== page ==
The words “you remind me of your father” felt like a lit cigarette touching my skin.
It’s true, I look like him, have the same smile as him, I even laugh like him. From the stories I’ve heard, when he was younger, he was intelligent and kind. I’ve been perceived and described as kind, sweet and caring my whole life, but I’m scared that could change.
As a kid, I knew something was different about him, but I didn’t know what. He always seemed not there mentally, as if he had everything else on his mind. There were times when I remember him being angry, not necessarily with me, but in general. I always brushed it off and enjoyed my time with him. When I became a teen, my mother told me the truth then it all made sense. He was a father with bipolar disorder and anger issues that could fill a whole room. That day developed a fear in me.
I would wake up and wonder if today would be the day. Will I develop symptoms? Will I be able to see it in myself before anyone else does? Am I overreacting? All of these questions were in my mind. Growing up is already difficult, a time full of questions, uncertainty and lessons. Add a parent with mental illness to the equation, and it makes it so much more difficult and painful.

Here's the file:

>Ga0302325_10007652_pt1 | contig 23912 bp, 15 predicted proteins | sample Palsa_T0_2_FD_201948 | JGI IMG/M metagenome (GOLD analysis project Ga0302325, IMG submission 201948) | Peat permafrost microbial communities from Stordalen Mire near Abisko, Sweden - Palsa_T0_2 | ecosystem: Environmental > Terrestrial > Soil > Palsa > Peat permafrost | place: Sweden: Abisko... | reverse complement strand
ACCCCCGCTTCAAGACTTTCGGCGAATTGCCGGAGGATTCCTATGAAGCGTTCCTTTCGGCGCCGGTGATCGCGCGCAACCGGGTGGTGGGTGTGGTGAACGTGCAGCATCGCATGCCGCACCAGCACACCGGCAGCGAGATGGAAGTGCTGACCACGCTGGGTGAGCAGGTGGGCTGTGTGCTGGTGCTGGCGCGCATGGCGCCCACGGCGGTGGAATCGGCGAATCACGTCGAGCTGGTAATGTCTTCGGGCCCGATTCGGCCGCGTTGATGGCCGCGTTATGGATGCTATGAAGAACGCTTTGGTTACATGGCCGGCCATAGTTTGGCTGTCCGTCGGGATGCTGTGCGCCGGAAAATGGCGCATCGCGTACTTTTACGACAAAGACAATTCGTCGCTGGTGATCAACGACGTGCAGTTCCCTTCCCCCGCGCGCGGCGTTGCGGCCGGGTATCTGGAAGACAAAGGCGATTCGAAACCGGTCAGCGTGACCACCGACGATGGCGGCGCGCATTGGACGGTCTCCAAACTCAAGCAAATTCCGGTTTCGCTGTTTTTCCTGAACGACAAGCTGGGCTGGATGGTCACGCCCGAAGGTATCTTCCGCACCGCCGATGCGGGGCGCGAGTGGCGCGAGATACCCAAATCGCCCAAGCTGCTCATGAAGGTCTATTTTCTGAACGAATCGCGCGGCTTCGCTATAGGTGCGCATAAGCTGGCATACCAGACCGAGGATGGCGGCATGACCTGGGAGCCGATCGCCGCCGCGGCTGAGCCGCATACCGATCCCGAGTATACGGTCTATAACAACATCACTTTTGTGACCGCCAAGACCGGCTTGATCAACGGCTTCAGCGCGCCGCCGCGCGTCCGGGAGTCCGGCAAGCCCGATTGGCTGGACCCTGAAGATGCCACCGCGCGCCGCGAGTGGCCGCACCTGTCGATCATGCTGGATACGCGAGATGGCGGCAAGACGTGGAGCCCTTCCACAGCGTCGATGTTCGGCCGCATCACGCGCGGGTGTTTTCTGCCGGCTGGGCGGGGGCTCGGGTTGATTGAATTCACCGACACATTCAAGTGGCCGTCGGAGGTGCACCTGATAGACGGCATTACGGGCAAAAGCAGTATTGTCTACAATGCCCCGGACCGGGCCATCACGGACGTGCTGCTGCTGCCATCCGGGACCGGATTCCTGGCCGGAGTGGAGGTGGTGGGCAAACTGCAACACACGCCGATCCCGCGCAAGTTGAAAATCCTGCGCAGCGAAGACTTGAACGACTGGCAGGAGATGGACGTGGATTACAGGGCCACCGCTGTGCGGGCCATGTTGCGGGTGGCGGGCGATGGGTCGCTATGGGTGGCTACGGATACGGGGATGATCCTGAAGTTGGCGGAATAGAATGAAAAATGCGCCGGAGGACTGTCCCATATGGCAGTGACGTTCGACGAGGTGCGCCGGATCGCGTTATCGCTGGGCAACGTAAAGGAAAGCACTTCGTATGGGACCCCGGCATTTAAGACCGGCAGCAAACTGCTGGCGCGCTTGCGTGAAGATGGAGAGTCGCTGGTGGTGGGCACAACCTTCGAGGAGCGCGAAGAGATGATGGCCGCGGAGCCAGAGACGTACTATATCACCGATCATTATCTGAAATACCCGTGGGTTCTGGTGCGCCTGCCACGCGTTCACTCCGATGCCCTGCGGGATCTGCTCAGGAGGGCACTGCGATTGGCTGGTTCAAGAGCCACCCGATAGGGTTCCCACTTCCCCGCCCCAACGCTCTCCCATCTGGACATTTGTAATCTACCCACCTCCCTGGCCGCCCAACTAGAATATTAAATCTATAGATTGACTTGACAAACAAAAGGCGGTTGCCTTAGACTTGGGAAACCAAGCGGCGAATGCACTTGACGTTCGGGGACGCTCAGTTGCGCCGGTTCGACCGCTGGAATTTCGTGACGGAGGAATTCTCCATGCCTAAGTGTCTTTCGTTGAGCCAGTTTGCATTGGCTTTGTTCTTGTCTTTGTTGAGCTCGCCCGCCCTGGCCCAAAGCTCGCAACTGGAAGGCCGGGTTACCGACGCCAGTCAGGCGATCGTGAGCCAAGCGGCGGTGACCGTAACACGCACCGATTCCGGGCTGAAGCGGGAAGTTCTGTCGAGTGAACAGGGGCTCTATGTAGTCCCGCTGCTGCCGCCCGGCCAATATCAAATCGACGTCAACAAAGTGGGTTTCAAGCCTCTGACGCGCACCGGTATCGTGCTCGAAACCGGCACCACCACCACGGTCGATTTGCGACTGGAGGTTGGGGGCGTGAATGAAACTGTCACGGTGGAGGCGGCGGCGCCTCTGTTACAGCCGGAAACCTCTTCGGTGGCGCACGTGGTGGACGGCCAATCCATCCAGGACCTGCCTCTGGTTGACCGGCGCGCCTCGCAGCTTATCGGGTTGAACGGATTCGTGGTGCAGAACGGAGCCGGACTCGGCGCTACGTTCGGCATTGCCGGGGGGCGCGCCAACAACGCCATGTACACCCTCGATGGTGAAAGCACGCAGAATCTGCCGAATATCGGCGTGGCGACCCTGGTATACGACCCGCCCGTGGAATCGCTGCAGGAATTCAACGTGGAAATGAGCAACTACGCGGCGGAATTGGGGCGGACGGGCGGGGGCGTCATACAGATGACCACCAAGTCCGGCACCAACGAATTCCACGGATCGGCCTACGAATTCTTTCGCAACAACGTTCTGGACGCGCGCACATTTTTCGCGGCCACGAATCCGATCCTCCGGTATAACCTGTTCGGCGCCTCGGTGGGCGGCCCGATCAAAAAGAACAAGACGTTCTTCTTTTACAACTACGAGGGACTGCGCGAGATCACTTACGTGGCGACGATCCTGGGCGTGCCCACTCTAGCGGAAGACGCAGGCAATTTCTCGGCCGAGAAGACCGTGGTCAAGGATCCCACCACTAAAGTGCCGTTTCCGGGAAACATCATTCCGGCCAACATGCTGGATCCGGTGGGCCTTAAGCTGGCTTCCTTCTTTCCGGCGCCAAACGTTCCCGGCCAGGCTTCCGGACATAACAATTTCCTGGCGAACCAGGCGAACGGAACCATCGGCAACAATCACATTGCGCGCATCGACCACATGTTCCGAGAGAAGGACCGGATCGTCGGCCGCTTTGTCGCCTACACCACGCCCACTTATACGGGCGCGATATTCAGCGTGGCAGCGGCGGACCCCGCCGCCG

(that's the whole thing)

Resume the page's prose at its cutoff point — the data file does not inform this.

I tried not to feel anger for fear of becoming too angry. I tried not to feel any emotion too much. Downplaying my emotions led to some people referring to me as nonchalant, a trait I developed while worrying. This suppressed anger led to me lashing out in a far more significant way than any anger issue could’ve caused. My suppressed emotions snowballed until they all came out on some of my family. I realized my fear of becoming my dad hurt my relationship with my family. Looking back, I wish I allowed myself to feel more. I wish I could let this fear go but it has a chokehold on me.
When I turned 20, I felt my sense of worry grow. I knew bipolar disorder symptoms are likely to begin to appear in the early 20s. It created a loneliness and emptiness inside of me. However, that emptiness created an open mind. I realized those stereotypes people put on those with mental illnesses hurt them and increase loneliness. I wish people cared more about those around them with mental illnesses. It’s not the worst thing in the world. They are still people, good ones at that.
Now, I would love to hear I’m just like my dad.